How Europe Lives: An Interactive Map by Süddeutsche Zeitung


By Wolfgang Jaschensky, Head of Newsroom and Digital Innovations at Süddeutsche.de

Many interesting data driven projects are based on a funky idea. Data is scraped from some odd source allowing surprising insights visualized in new ways. Compared to those kinds of projects the idea for the Europa-Atlas seems so straightforward that it might look a bit uninspired at first.

The Europa-Atlas visualizes key indicators on population, economy, education and so forth by using heat maps and line charts. Isn’t this something that’s way older than the internet? Isn’t it something that many websites and organisations have done, particularly for Europe, since the continent is in its most severe crisis? Well, yes. But also no.


Screenshot of Europe-Atlas interactive map showing unemployment in Europe in 2011.

Two aspects differentiate the Europa-Atlas from the projects we have seen so far that cover the euro crisis – or any other for that matter.

First of all, it allows users to see and understand data really in depth. We took open data from the European Statistics Office covering more than 40 indicators for all countries, states and regions of Europe. Readers can compare every single region with another, or even match countries with states and regions, and all of that over a period of around 10 years or even longer.

Secondly, the Europa-Atlas is so easy to use that it is fun to play with. You want to know if youth unemployment in Andalusia is worse than in Greece? Five clicks and you know it. You want to check if more people in London shop online than in Paris? Five seconds and you know it.

Why build Europa-Atlas?

Europe is now suffering from its biggest crisis. We report, analyse and comment on this crisis almost every single day on our news website, Süddeutsche.de. But what exactly are the living conditions for people in Europe? How different is the situation in countries like Greece or Spain from that in Bulgaria or in Berlin? Or in your home country or city? How did things change over time? We figured that a tool that allows users to answer these questions for themselves would be a great asset and would complement well our regular reporting on the crisis.

How the project was made

The whole project took around half a year to finalise. Overseen by our editor-in-chief, Stefan Plöchinger, and our art director Astrid Müller, two coders, a graphic designer and an editor – me, worked closely together along the way. It was crucial for the success of the project that all people involved met regularly to discuss our progress and what needs to be improved.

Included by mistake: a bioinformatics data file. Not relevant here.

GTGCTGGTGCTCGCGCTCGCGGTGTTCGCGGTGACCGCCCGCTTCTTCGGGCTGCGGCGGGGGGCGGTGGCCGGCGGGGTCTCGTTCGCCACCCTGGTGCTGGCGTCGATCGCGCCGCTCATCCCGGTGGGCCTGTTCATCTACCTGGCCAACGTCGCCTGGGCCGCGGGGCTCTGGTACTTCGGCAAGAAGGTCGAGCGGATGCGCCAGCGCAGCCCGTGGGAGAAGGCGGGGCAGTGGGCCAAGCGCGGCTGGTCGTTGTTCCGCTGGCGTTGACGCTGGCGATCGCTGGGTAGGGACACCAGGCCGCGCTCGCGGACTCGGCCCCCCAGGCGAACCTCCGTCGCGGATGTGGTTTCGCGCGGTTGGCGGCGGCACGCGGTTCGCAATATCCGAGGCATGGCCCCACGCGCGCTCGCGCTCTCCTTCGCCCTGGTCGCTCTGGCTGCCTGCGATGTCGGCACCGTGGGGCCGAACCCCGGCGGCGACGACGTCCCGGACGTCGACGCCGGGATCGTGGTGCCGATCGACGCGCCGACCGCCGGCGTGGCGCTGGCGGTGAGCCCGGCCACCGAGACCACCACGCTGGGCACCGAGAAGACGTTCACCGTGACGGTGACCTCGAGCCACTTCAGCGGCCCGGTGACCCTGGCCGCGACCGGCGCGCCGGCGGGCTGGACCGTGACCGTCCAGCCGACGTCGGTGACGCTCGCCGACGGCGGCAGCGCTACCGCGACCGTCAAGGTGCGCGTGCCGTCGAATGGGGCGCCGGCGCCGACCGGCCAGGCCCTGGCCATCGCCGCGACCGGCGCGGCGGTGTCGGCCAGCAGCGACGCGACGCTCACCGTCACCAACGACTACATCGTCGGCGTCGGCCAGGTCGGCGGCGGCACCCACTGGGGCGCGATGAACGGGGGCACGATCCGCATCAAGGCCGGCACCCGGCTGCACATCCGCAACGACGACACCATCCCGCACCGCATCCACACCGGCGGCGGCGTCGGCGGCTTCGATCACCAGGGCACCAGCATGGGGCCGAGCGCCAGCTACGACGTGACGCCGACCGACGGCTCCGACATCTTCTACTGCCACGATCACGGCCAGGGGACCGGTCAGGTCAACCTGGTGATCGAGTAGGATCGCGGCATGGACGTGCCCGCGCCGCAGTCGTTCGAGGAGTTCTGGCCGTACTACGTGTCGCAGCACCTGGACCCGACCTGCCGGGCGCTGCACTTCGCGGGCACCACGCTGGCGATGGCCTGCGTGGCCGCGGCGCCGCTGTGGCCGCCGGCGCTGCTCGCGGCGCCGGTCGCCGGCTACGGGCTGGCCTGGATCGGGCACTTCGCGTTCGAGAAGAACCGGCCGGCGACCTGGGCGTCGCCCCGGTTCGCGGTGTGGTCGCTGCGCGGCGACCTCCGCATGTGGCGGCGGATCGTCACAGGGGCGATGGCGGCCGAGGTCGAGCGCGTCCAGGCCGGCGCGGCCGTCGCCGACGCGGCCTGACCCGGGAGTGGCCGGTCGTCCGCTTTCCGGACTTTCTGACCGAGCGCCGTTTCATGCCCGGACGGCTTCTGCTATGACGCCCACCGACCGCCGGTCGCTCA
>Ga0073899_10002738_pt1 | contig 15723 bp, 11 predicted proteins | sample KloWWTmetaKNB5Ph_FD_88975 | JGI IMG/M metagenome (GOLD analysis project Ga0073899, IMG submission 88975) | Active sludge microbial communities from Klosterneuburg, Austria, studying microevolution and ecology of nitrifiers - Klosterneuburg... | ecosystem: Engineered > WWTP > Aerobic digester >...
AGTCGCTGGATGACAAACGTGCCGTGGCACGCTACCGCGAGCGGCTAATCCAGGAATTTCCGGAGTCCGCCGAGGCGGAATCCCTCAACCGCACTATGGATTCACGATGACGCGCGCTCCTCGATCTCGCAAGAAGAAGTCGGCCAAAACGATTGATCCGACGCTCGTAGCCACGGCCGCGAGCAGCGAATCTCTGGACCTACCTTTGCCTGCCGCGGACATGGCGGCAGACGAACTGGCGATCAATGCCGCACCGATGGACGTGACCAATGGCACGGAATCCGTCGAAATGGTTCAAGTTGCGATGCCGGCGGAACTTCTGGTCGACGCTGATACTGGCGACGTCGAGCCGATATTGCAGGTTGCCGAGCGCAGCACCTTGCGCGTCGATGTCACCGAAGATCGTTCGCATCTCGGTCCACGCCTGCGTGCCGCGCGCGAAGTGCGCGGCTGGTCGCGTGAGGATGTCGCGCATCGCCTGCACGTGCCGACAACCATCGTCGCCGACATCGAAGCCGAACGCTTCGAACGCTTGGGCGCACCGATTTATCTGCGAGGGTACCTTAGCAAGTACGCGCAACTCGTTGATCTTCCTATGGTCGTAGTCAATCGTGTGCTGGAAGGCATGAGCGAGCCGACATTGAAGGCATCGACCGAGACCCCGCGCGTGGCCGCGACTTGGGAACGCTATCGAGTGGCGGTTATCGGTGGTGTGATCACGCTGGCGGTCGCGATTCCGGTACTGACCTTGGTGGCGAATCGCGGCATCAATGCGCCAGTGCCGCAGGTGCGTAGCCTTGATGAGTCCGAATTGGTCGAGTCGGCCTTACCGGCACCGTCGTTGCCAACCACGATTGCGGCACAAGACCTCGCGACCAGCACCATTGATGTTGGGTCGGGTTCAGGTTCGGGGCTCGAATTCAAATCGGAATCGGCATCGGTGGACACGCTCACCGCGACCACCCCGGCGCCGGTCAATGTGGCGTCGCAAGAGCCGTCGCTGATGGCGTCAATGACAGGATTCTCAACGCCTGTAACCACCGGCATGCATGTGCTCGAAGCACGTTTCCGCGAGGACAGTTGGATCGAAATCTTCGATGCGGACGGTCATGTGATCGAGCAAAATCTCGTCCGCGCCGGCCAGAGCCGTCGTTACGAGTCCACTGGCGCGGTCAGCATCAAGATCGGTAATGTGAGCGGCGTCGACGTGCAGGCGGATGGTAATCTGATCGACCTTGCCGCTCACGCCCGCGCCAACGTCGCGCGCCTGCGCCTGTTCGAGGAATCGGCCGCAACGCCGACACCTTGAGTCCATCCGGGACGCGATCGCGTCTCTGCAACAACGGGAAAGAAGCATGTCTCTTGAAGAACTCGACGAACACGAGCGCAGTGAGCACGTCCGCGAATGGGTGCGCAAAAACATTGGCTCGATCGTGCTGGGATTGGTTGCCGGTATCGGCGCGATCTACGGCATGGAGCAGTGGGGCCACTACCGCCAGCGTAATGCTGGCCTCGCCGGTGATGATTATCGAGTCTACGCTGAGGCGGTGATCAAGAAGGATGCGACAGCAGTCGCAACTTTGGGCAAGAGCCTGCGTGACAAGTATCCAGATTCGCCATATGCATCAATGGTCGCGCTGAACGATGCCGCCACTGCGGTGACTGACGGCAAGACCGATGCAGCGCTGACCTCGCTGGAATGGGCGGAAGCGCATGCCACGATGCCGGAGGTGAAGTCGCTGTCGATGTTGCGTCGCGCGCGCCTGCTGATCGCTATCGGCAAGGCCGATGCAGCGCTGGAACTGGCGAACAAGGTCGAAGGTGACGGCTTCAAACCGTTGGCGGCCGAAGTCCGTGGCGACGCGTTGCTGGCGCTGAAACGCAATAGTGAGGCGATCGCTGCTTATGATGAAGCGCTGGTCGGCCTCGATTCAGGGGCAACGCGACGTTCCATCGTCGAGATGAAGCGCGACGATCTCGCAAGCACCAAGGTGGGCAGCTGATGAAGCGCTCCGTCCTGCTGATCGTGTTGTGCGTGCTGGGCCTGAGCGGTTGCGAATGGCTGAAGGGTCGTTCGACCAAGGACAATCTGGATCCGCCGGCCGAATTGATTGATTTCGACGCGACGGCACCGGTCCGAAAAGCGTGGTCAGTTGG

The data is easily available on the Eurostat website. But it had to be checked rigorously due to some inconsistencies, which took a freelance colleague two weeks. The official raw material can be found here.

We decided to use a Bing Map, since we wanted a map that allows you to dive in deeply and actually see if a city belongs to a certain region. We used a free data set of .svg files for countries, states and regions that were converted into a JSON file. The statistical data was also converted into a JSON file using the free tool Mr. DataConverter. All editorial content was edited in a Google Doc.

The challenge

We had two objectives: 1. Allow our readers to analyse as much data as feasible and make it as interesting and deep as possible. 2. Make it as easy to use and understandable as possible (on all devices). The main challenge was to combine the two. We tried to think of use cases that we thought would appeal to many readers and implement those as straightforwardly as possible. And we tried to visualize the information in a way everybody understands right away. Heat maps and line charts are good in that respect. We allowed users to customize their charts by choosing a range of regions or countries that they were interested to compare. At the end we had heat maps that give a good overview and line charts that allow in depth comparison. To make sure everyone understands the options provided we made a short explanatory video.

The impact

The way the Europa-Atlas was received was beyond our expectations. The traffic was constantly high, both for the actual app and for the reporting we did when the Europa-Atlas was launched. Even more encouraging was the feedback we got via email and social media. Many readers, but also politicians from the European Parliament and the German Bundestag, as well as NGOs, were excited about our project. We are planning to update the Europa Atlas as soon as new data is available.